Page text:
Here are some of the latest health and medical news
developments, compiled by the editors of HealthDay:
FDA Approves Four-Strain Flu Vaccine
A new nasal-spray flu vaccine approved by the U.S. Food and Drug
Administration protects against four strains of common flu, adding
one more barrier to infection.
Okayed for people 2 to 49 years old, the FluMist Quadrivalent
vaccine from AstraZeneca guards against two strains of influenza A
and two strains of influenza B, the
Associate Press reported. Previous vaccines protected against
two influenza A strains but only one influenza B strain.
"Illness caused by Influenza B virus affects children, particularly young and school-aged, more than any other population," Dr. Karen Midthun, director of the FDA biologics center, said in an agency news release.
Flu sickens millions of people a year. Annual deaths from flu
vary widely, with FDA figures showing a low of 3,000 and a high of
49,000 over the past 30 or so years, the
The new vaccine, much like the existing FluMist vaccine, carries
a weakened strain of the virus.
Reconsider Decision Not to Publish Bird Flu Research, Experts
U.S. health officials have asked government biosecurity advisers
to reconsider their recommendation that details of research
involving the spread of so-called H5N1 bird flu be withheld from
Dr. Anthony Fauci of the National Institutes of Health on
Wednesday said new information has come to light, and that flu
experts at the World Health Organization have also concluded that
the work should be published, the
Associated Press reported.
Research conducted in Wisconsin and the Netherlands recently
triggered alarm when it appeared that scientists had devised a form
of bird flu that spread more easily from mammal to mammal. U.S.
officials, fearing a deadly flu of pandemic proportions, urged that
details of the experiments be withheld from the public so they
couldn't be used by bioterrorists.
But at a meeting of researchers Wednesday, Dr. Ron Fouchier, a
virology professor at the Netherlands' Erasmus University, and one
of the original team members, said the strain didn't spread easily
after all and that people with exposure to regular flu seemed
protected from serious infection.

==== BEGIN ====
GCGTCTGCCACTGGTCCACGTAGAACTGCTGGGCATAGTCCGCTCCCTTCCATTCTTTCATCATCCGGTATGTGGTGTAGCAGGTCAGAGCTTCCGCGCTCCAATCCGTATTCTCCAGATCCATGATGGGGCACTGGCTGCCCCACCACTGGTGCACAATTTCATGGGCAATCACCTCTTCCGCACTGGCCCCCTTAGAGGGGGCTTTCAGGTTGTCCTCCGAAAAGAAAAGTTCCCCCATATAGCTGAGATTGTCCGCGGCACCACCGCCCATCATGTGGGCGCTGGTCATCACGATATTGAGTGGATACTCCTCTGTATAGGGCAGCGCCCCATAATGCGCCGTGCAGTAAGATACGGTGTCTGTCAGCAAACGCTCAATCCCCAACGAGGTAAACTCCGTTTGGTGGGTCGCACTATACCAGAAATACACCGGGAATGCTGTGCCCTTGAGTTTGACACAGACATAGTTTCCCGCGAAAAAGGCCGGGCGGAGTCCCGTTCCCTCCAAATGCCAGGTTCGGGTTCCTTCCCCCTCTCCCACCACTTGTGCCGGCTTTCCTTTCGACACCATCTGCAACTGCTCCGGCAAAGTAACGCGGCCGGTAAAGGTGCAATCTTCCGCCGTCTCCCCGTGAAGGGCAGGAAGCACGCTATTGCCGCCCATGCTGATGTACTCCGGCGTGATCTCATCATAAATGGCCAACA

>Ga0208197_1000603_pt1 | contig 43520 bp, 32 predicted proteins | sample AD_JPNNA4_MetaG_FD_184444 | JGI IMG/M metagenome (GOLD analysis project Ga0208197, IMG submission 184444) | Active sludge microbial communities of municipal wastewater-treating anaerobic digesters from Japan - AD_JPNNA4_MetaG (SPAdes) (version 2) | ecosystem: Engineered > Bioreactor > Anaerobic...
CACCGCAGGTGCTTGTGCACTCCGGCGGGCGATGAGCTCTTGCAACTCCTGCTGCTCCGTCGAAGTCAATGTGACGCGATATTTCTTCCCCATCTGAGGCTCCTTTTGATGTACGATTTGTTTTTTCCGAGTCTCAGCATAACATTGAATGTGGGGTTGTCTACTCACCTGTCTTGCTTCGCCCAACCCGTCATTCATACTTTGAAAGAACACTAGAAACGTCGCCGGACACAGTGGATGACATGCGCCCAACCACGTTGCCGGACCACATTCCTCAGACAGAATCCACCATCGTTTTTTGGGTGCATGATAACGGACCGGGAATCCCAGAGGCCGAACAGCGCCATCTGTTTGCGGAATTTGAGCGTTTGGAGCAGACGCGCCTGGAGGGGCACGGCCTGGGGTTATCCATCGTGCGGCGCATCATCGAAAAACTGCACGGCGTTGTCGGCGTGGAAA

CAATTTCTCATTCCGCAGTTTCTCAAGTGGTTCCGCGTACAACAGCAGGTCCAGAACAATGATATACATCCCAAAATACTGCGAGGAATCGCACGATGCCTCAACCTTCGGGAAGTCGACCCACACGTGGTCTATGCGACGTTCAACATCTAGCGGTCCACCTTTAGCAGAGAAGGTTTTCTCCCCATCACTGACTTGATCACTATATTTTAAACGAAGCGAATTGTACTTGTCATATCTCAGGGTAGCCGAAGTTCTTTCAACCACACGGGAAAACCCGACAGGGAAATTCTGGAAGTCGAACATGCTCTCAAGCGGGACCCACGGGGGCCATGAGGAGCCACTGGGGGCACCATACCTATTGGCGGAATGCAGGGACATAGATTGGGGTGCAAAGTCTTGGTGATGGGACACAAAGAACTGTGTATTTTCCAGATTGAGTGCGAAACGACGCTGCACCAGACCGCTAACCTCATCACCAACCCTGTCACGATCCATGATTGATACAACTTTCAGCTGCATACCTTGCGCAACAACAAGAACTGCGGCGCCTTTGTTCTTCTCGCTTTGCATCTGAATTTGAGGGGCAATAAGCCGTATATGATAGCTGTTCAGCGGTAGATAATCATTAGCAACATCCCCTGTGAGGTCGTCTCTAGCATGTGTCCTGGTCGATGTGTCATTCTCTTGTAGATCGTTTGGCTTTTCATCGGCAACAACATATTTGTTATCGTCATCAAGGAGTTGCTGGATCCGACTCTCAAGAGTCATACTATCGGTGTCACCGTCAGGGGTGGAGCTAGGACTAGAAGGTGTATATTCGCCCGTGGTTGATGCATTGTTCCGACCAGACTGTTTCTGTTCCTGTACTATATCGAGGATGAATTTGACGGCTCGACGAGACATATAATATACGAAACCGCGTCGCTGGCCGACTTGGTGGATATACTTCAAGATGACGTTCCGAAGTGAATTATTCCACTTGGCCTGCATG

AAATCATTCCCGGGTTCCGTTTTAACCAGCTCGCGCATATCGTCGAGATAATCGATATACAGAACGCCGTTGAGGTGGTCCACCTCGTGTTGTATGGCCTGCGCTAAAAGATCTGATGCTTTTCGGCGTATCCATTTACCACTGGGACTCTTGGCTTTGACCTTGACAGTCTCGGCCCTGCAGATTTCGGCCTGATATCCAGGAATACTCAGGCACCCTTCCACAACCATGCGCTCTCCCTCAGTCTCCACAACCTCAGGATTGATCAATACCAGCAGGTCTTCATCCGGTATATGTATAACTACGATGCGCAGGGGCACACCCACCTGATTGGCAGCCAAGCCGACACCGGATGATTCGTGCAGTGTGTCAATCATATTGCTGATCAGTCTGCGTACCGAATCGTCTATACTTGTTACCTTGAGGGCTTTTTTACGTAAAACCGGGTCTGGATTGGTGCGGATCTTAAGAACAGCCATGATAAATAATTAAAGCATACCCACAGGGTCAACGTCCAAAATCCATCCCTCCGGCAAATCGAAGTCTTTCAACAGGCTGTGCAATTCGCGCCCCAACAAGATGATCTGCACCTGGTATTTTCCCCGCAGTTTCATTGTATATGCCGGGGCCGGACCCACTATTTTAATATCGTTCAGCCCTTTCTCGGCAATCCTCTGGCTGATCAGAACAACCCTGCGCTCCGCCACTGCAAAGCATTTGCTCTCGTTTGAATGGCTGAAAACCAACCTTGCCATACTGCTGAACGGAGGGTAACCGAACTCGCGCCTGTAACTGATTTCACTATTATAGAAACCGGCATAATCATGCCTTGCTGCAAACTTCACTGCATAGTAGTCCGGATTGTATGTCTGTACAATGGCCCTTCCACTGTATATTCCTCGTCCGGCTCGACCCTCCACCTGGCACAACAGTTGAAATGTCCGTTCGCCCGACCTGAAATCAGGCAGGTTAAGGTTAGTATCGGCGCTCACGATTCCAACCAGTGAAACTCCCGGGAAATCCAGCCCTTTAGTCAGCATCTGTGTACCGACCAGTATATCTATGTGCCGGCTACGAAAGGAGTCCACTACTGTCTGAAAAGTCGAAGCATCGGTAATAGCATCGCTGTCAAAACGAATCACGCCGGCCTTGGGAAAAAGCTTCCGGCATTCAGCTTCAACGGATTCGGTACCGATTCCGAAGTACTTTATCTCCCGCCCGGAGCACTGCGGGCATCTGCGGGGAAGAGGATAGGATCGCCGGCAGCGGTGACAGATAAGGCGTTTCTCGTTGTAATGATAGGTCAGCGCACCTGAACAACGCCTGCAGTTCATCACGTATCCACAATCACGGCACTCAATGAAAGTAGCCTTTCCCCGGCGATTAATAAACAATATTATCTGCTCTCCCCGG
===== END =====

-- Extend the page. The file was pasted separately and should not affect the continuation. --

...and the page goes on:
Publishing the research would benefit the scientific community
and further research into bird flu mutations, vaccines and
treatment, Fouchier said.
Feds Uncover Record-Breaking Medicare Scam
A Texas doctor allegedly recruited homeless people as fake
patients in a wide-ranging, $375 million Medicare home health-care
scam, the largest ever uncovered, investigators say.
Dr. Jacques Roy, 54, was arrested Wednesday and charged with
falsifying hundreds of Medicare claims and taking millions of
dollars for unneeded or undelivered services. He could be sent to
prison for life,
ABC News reported.
"According to the indictment, Dr. Roy and his co-conspirators, for years, ran a well-oiled fraudulent enterprise in the Dallas area, making millions by recruiting thousands of patients for unnecessary services, and billing Medicare for those services," said Assistant Attorney General Lanny Breuer.
The indictment alleges that Roy certified more Medicare
beneficiaries for home health services and claimed more patients
than any other U.S. doctor in the years 2006 to 2011,
To obtain reimbursement from Medicare, doctors must certify that
the medical services were needed and performed. Roy's operation,
Medistat Group and Associates, allegedly certified false claims
involving nearly 500 home health care companies in Texas. The
companies were reimbursed for the bogus or unnecessary services and
provided Roy with a portion of the "refund." All told, they billed
Medicare for more than $350 million and Medicaid for more than $24
million, the news report said.
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